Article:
Roger Ebert Home

A Dream for a Composer: John Debney on "The Garfield Movie" and "Horizon: An American Saga"

Composer John Debney

Composer John Debney has created scores for just about every genre of film, from “The Passion of the Christ” to the live-action “Jungle Book,” from “The Greatest Showman” to “80 for Brady.” This year, his films include an animated film about a comic strip character, “The Garfield Movie” and parts one and two of the Kevin Costner western, “Horizon: An American Saga.” In an interview with rogerebert.com, he talked about being inspired by California cowboys and “How the West Was Won” and combining heart, comedy, and a heist in “The Garfield Movie.”

Where did you grow up and what was the first instrument you played? 

I grew up in Glendale, California, so I'm a Valley boy, born and raised.  The first instrument I played, and still play, is the guitar. That's my main instrument. I was six years old. My mom was a folk music fan, and she played. And then so, you know, by osmosis, I started taking lessons and just never gave it up.

And is that what you still use to compose on, or do you use a keyboard?

I use a keyboard in the main, but I get to play guitar on my scores for fun. Usually I replace it, but nonetheless, it's always there. 

This is a different kind of a story for Garfield. It's got a little more heart, drama, and excitement than we are used to with him.

It was such a fun movie to work on. My good friend Mark Dindle, our director, and I have done three movies together in the  past. We did “The Emperor's New Groove” and “Chicken Little” for Disney a number of years ago. He called me about Garfield at least two years ago, talking about the type of score he's thinking of, and we had a lot of chats about that. He explained that it was probably going to be a bit of everything, meaning that there's a big emotional arc to the story plus a lot of action music and heist music. So, it was fun for me. I got to do a big action type fun animated adventure music and I got to do some kind of spy-ish music and then I also got to write melodic emotional stuff.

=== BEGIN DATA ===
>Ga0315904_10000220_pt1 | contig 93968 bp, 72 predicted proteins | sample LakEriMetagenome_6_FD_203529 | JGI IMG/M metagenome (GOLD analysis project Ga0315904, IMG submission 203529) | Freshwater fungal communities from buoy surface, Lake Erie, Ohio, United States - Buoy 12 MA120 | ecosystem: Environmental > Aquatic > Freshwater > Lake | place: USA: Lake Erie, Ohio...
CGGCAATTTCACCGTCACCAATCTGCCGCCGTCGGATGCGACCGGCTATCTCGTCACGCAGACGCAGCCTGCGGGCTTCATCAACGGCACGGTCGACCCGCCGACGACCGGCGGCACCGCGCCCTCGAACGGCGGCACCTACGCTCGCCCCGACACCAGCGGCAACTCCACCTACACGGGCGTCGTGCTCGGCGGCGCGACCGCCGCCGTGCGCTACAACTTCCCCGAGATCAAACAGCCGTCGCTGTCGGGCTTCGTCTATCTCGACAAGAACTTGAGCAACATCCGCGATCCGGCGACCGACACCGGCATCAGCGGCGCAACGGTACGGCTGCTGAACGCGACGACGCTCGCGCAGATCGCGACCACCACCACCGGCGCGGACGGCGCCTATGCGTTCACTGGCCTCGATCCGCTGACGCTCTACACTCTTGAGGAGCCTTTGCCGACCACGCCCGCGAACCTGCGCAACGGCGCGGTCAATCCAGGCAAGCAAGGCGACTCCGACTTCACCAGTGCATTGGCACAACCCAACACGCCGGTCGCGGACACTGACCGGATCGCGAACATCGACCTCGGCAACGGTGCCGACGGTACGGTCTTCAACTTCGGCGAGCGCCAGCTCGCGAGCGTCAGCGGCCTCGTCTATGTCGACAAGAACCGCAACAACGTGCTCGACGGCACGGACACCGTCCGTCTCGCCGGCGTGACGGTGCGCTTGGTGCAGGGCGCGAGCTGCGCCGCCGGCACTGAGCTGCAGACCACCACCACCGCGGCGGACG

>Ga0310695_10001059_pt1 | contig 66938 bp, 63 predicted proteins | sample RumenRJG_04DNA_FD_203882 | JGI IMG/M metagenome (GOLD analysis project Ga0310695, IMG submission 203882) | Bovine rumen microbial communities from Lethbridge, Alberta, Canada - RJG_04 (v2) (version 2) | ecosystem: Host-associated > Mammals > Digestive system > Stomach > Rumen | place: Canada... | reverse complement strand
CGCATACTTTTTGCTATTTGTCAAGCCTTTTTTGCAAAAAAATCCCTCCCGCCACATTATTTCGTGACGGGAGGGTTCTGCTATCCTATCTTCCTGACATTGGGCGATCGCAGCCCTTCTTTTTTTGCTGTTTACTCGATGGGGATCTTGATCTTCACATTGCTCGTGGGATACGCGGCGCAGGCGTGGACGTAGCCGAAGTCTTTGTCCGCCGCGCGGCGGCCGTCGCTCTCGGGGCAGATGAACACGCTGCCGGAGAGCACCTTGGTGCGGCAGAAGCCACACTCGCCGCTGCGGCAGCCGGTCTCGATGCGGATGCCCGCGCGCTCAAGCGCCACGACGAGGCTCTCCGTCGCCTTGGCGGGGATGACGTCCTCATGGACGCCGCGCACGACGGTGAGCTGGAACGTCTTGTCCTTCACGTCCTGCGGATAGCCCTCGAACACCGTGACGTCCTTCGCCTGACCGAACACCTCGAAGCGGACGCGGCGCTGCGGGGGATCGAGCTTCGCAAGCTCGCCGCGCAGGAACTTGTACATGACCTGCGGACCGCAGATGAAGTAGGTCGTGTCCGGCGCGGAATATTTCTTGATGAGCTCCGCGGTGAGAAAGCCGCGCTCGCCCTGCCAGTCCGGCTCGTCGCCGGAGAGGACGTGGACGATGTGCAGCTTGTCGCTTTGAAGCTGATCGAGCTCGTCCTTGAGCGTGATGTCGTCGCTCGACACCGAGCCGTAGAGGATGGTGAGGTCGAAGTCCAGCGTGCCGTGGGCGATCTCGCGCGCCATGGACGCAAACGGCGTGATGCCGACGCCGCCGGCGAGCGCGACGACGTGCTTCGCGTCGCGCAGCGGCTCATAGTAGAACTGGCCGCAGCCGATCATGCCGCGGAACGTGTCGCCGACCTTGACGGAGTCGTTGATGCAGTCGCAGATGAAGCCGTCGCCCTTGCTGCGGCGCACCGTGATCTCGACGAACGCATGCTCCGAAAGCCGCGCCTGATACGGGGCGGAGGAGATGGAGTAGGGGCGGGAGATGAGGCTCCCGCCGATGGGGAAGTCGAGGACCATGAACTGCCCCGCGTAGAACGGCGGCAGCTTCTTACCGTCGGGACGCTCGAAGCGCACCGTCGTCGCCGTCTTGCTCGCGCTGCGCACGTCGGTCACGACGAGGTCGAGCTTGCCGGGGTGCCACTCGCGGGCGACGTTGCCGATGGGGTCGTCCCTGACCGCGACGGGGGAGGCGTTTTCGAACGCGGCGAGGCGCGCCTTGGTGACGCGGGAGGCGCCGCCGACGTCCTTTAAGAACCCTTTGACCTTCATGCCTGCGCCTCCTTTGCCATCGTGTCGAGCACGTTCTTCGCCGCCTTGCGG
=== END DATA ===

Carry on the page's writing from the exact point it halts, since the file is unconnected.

We talked about the characters. We talked a lot about the emotional relationship between Garfield and his dad. That was kind of cool about the story, I felt, was that not only is it a fun sort of romp for Garfield, but you get an emotional scene that would represent Garfield and his dad, and we get to learn what happened and what develops in their relationship.

 One of my favorite genres for film is the heist movie and this one had a lot of mechanics. How was that reflected in the score? 

You're right, there were a lot of mechanics. All of a sudden, midway through, the whole movie becomes a heist movie. And Garfield and Odie have to train, and there's a funny guy they meet that they train with, and then a lot of that middle part of the movie, and through the end, is  all about the heist, and the heist is a very funny, without totally spoiling it. They have to steal a lot  of milk, and so they have to break into the milk factory, which is of course a heavily guarded, top secret kind of place, and there's all kinds of antics that go on in  there when they have to jump a train. And then they get to the milk factory and you find out some interesting things about the history of the milk factory, and then they have to break in. So it takes that turn, but in a funny, entertaining way. 

In a very different category, you also scored “Horizon: An American Saga,” Chapters one and two from Kevin Costner both coming out this summer. What are some of your favorite classic Western scores?